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What ham radio equipment do you need?

February 18, 2011

How much and what type of equipment to buy is one of the great mysteries—some say pleasures—of becoming a ham radio operator. With so many models of radios and antennas to choose from, not to mention all the accessories available, outfitting your “shack” (ham radio room) can seem like a daunting task. It need not be.

You can enjoy ham radio with a bare bones setup if you wish, or you can go all out. It’s totally up to you. (Within reason, of course. Budget, space constraints, and even building covenants also play a part.) Your Elmer or another experienced ham can help you in this area. I own two sets of equipment: An HF base station with a multi-band vertical antenna, and a VHF mobile radio whose mag mount antenna permits operation indoors as well as in the car.

My HF rig is a Kenwood model 820 (circa early ’80s, I believe). It feeds into a ground-mounted Butternut 6V (six-band vertical). Fully extended, it is 26′ tall. A true vertical antenna, it requires ground radials. I laid down nearly 120 while I was installing the antenna. I suspect a number have broken over the years, but I should still have around 100 working for me.

This arrangement allows me to work a number of HF (shortwave) bands without expending a lot of money or disrupting the natural beauty around our cabin. I realize that without a directional antenna or amplifier, I won’t be able to compete with the “big guns,” but that’s OK. I never have a problem finding someone to chat with. I generally get good reports, although a lot depends on the sun spot activity. As you may know, we’re coming out of the most recent sun spot lull, with the next peak expected to arrive in a year or two. Until then band conditions will steadily improve, making this a good time to be on the air.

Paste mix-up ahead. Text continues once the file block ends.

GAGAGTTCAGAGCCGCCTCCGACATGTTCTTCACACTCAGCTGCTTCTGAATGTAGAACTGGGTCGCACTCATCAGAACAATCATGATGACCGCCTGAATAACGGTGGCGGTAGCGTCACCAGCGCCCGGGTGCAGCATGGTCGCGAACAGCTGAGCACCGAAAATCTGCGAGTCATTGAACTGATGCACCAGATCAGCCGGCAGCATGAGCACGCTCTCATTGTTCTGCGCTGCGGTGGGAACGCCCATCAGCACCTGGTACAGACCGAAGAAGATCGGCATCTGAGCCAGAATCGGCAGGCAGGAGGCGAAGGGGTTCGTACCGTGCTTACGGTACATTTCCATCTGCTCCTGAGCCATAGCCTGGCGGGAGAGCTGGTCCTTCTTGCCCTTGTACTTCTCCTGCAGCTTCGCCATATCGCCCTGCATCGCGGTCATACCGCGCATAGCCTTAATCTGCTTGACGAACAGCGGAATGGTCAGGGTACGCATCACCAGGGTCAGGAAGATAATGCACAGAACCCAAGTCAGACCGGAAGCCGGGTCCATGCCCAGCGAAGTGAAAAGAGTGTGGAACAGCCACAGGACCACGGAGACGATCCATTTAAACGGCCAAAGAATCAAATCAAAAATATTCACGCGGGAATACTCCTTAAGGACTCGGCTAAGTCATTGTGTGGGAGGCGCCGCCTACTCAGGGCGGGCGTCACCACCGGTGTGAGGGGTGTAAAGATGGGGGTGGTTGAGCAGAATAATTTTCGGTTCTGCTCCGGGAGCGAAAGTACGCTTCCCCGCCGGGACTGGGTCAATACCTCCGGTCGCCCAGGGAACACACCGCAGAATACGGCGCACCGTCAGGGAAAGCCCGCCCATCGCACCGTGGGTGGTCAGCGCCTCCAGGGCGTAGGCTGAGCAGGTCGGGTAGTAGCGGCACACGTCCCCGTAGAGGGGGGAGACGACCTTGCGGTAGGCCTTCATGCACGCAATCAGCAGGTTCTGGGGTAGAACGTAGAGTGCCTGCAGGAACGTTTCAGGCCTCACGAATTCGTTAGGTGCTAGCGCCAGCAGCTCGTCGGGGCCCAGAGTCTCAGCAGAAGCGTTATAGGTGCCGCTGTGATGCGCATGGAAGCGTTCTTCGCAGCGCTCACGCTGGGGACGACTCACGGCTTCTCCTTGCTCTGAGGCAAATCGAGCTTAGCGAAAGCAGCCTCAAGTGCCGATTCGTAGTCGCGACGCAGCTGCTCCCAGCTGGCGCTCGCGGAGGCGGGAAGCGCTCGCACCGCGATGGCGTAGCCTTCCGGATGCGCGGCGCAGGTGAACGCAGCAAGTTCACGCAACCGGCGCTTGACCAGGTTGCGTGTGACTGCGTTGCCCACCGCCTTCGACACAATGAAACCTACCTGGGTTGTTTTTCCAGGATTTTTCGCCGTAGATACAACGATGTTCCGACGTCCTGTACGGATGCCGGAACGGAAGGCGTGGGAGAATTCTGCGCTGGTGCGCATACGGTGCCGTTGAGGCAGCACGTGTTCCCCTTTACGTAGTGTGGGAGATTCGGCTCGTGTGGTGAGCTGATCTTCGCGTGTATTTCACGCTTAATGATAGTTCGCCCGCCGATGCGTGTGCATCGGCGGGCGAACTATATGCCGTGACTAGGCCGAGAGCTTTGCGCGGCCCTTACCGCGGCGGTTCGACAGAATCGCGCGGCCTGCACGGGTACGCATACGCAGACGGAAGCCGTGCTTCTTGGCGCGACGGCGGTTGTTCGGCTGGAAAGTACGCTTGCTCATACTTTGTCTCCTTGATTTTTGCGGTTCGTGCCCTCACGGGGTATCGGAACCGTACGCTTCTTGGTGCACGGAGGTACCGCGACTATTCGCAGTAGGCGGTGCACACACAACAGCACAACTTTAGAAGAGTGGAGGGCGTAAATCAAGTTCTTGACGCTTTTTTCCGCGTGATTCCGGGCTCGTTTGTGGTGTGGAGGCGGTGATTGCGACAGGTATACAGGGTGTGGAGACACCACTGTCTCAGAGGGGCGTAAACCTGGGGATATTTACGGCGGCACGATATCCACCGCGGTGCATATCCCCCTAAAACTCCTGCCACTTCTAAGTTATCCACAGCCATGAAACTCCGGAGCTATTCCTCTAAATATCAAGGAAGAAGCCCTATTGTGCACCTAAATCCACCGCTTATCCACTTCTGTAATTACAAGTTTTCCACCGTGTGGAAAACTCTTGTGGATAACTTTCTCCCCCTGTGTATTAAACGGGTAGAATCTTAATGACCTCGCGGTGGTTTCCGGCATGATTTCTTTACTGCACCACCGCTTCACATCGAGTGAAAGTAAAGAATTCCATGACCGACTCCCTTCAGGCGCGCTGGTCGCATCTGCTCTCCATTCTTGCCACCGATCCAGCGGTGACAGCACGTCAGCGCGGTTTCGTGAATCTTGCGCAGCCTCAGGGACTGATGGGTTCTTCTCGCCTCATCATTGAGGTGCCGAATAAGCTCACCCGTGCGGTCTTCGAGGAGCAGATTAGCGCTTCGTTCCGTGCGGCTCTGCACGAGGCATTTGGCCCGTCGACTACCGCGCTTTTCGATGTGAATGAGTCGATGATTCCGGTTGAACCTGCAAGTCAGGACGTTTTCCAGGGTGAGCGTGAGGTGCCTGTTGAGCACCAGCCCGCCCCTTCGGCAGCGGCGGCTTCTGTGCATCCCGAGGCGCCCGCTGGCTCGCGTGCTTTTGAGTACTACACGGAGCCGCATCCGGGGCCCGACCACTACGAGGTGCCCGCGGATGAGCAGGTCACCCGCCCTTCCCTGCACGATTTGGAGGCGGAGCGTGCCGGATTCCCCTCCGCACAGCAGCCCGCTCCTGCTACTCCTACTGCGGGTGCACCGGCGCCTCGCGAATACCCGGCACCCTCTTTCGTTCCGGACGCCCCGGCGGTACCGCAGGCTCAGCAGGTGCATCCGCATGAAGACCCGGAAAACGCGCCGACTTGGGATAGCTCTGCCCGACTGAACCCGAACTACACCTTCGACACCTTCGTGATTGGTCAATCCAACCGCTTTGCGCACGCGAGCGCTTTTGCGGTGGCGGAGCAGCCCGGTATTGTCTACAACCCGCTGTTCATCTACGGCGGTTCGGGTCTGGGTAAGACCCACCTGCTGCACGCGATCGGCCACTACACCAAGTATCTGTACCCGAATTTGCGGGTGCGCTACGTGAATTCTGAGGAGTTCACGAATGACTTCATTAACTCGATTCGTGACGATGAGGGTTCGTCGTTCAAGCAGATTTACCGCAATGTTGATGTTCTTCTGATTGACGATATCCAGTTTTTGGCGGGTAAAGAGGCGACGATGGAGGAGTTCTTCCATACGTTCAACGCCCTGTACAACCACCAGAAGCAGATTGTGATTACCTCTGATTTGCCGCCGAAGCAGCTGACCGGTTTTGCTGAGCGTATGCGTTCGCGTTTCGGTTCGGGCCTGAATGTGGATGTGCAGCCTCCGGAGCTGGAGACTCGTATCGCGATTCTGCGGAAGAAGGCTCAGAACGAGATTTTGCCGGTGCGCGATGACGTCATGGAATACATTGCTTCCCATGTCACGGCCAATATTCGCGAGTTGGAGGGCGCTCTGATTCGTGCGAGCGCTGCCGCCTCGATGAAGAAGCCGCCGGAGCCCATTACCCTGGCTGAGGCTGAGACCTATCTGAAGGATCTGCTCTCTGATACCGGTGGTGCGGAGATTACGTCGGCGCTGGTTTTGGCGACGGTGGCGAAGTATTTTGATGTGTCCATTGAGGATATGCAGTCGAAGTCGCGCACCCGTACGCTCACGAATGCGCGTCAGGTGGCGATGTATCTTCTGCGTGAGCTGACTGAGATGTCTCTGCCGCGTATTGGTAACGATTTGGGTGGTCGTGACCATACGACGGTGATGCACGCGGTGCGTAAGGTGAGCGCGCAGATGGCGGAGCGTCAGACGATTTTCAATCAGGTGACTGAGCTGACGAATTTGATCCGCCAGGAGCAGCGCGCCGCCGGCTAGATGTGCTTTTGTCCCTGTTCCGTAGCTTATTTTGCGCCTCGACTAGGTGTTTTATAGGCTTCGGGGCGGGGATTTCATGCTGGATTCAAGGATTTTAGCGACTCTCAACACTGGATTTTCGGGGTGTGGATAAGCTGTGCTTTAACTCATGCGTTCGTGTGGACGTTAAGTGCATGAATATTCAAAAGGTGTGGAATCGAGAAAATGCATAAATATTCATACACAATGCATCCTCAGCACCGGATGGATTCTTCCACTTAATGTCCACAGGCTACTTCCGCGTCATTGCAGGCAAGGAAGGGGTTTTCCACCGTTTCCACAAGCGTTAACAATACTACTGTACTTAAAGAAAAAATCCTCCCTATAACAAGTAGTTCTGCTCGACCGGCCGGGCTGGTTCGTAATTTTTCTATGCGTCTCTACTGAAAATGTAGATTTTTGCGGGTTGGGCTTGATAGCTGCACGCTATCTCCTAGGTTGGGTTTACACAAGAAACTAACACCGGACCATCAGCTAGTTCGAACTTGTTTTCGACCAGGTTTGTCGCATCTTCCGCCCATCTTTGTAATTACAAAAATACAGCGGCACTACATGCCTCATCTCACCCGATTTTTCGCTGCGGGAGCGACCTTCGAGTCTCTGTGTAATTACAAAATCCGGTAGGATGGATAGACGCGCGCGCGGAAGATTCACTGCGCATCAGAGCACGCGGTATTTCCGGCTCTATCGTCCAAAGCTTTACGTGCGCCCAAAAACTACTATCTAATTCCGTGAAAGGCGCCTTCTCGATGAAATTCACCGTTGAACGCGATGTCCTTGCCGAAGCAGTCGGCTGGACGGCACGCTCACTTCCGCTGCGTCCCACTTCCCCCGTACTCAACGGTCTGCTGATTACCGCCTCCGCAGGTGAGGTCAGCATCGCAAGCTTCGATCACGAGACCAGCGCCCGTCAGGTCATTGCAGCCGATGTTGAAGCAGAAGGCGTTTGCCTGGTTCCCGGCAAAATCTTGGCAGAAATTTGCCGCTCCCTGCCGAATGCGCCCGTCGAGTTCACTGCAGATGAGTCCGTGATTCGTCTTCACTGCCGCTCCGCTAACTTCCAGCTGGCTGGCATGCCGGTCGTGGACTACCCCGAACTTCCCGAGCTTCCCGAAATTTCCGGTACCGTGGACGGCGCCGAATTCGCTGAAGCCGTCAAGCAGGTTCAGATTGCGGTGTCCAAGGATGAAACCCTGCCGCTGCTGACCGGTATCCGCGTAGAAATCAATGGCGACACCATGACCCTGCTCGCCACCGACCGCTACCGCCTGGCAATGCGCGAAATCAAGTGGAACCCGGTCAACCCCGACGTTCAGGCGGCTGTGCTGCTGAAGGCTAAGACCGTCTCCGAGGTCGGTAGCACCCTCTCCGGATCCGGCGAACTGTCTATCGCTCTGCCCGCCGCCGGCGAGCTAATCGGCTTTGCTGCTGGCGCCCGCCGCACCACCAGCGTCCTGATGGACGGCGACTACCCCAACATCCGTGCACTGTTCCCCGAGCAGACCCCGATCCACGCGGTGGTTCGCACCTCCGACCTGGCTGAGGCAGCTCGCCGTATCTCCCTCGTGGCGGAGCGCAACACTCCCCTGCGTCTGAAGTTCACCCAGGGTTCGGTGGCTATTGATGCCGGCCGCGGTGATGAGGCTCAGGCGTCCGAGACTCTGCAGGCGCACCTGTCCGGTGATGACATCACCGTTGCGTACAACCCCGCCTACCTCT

The antenna is designed to operate on 80m, 40m, 30m, 20m, 15m, and 10m. My radio is an older model and does not cover the 30m band. With band conditions being quieter, I’ve spent a lot of time on 40m and 20m. As conditions improve I’ll start monitoring 15m and 10m more. The 10m band, in particular, is really “hot” during the sun spot cycles.

During the past cycle, 2000-2001, I shortened the antenna about six inches to maximize its effectiveness on 15m and 10m. Consequently, it became useless for 80m—it had a bandwidth of about 50 kHz anyway—so I wasn’t out anything. I didn’t operate much on 80m as it was.

Overall, I’m quite pleased with the Butternut, though it has a couple design quirks. The wire used for the 15m band is way up the antenna, requiring me to take down the antenna to adjust that part. Also, the antenna exhibits rather high SWR on 20m, causing a drop in output on that band. I could lower that a bit with some adjusting (called tuning), but that would throw off performance on the 40m band. So I leave it as is.

Completing the arrangement is about 160′ of RG-8U coax. For mobile operations I use a Radio Shack HTX-252 2m radio. A very basic model, it offers only standard voice operation. (No code or other modes you find on more advanced radios.) Its two power levels, 10W and 25W, are sufficient for hitting repeaters in most areas of the country.

I use a 5/8 wave mag mount antenna mounted on the trunk. To operate from inside the apartment—in essence, base operation—I had to buy a power supply. I also need a metal surface for the antenna. Sheet metal and even a spare microwave oven have been use as a ground plane for the antenna. (The car body serves that purpose during mobile operations.) It’s a nifty operation, and allows me to chat with folks in the Milwaukee area via local repeaters.

What arrangement is best for you? Only you can determine that. Ask other amateur radio operators to show you their shacks, and ask for their advice. Putting together your ham radio station is a lot fun with the reward—making contacts over the air—the icing on the cake.

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From → Amateur radio

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